MSI has long pushed the boundaries of invention with its ever-evolving range of laptops but it has now pulled off a world first with the new MSI Creative 17.
Swann PenCam DVR (SPY-420) mini video camera & recorder
A ballpoint pen with hidden surveillance camera
- Good video quality in optimum lighting, cunningly innocuous design, lots of 'cool' factor
- Poor audio quality, video suffers in dim lighting, LED record light is a bit of a red flag
The Swann PenCam DVR (SPY-420) is too expensive to be a frivolous toy, yet it's not really effective enough to be a serious spying tool either. If you only need to record covert video images (i.e. not conversation) it may get the job done.
Price$ 139.00 (AUD)
The Swann PenCam DVR (SPY-420) is the kind of gadget that no aspiring 007 agent should be without. It’s essentially a video camera hidden inside a functioning ballpoint pen, complete with an inbuilt microphone and 2GB of flash memory. According to the box blurb, it’s “perfect for mystery shopping, covert surveillance or Internet fun” (none of which sounds particularly legal to us). The astonishing thing is that it actually takes pretty good video when used in optimum lighting. Considering its lens is the size of a pin hole, this is a pretty impressive feat.
Old-time readers may be familiar with Swann’s previous pencam, which we reviewed all the way back in 2006. This new version improves on its predecessor in most areas, yet it still struggles in dim-to-moderate lighting and suffers from very poor audio. This pretty much rules it out as a serious surveillance tool, especially if you require covert voice recordings. Nevertheless, it remains a fun -- albeit expensive -- toy to amuse and embarrass your friends with.
So how does the Swann PenCam DVR (SPY-420) work exactly? The pen consists of two detachable halves; the bottom contains the pen and ink, while the top contains the USB connection and camera. It records AVI files at a resolution of 352x288, with enough storage for three hours of video. Both the lens and the microphone are cunningly hidden within the pen’s pocket clip; so cunning, that they remain difficult to see even when you know they’re there.
To begin a recording, you simply hold down the secret button on top of the pen until the blue indicator light appears. The camera will continue to record until you press the button again or run out of memory/battery life. (The battery lasts for around 90 minutes and is recharged via USB.)
There’s nothing overtly suspicious about the shape of the Swann PenCam DVR (SPY-420). While slightly chunkier than an average ballpoint pen, it would take a very keen eye to spot the difference. Unfortunately, the same thing cannot be said about the blue LED indicator light, which sticks out like a sore thumb. This lets you know that the camera is recording, but it also draws undue attention to the pen. A bit of masking tape or a strategically placed finger may therefore be in order.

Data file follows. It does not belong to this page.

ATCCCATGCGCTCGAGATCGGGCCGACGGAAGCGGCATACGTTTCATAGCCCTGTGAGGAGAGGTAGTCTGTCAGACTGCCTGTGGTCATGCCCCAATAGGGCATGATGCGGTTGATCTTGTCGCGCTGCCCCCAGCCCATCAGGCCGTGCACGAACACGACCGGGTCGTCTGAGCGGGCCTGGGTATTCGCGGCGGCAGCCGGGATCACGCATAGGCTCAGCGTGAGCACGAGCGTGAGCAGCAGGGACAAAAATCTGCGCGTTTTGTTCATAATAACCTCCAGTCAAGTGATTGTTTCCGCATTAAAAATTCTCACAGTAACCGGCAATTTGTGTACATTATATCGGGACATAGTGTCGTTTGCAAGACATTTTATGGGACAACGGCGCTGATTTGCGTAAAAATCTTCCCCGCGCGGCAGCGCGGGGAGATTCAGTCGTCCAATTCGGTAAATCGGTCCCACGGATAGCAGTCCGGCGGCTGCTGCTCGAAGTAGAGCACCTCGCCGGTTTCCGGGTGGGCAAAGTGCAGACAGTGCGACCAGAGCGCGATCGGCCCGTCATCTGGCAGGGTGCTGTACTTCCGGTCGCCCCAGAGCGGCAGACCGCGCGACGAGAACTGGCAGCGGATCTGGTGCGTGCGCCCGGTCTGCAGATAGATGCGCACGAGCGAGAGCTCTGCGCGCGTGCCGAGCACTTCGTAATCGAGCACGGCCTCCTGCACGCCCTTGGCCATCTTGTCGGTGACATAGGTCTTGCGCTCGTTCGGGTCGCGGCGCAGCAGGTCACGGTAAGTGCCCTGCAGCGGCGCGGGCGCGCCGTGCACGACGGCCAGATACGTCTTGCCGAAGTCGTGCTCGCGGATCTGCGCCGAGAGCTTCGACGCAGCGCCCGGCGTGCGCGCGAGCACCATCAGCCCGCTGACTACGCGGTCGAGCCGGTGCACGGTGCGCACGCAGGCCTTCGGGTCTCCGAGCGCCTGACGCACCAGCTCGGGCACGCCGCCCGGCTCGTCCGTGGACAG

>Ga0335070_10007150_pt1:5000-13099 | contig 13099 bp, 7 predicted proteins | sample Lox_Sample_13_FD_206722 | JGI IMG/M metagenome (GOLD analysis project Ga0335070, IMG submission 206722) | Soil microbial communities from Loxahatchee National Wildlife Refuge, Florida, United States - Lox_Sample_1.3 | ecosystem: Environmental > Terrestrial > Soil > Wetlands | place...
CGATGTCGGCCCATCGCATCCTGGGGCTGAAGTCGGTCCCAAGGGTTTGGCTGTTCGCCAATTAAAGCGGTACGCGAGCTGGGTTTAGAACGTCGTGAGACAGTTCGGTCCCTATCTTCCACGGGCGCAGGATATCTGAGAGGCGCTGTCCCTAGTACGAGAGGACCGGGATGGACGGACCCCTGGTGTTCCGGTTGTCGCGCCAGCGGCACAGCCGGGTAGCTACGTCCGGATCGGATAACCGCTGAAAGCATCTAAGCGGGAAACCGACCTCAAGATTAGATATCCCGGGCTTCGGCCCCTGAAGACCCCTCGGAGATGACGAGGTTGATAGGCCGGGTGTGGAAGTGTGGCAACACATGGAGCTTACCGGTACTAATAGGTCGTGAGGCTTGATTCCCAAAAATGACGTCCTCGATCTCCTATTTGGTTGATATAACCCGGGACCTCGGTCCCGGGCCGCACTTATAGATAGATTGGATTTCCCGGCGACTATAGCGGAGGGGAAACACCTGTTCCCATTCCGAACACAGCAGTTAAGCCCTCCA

The Swann PenCam DVR (SPY-420) takes surprisingly good video for its size; especially when used outdoors in bright, sunny environments. While its output will never pass muster on an LCD TV, it looks perfectly acceptable in a small window, be it a multimedia player or YouTube. Results took a sharp nosedive in dim lighting, with blotchy shadows enveloping the frame. To be fair, though, you won’t be using the PenCam to make award-winning videos — provided you can see what’s going on, its purpose has been served.
Its audio performance is less forgivable, however. According to Swann, the PenCam DVR (SPY-420) has an audio range of around 1 metre, though you’ll need to be in a completely silent room to hear your intended subject. Even then, the volume is very soft and filled with interference. Political spies would probably be better off tucking a cassette recorder in their pocket.
The Swann PenCam DVR (SPY-420) is a plug-and-play device, which means you can drag video files straight onto your computer without using any additional software. Your movies can then be viewed from any media player capable of decoding H263 AVI files, such as Cyberlink’s PowerDVD.
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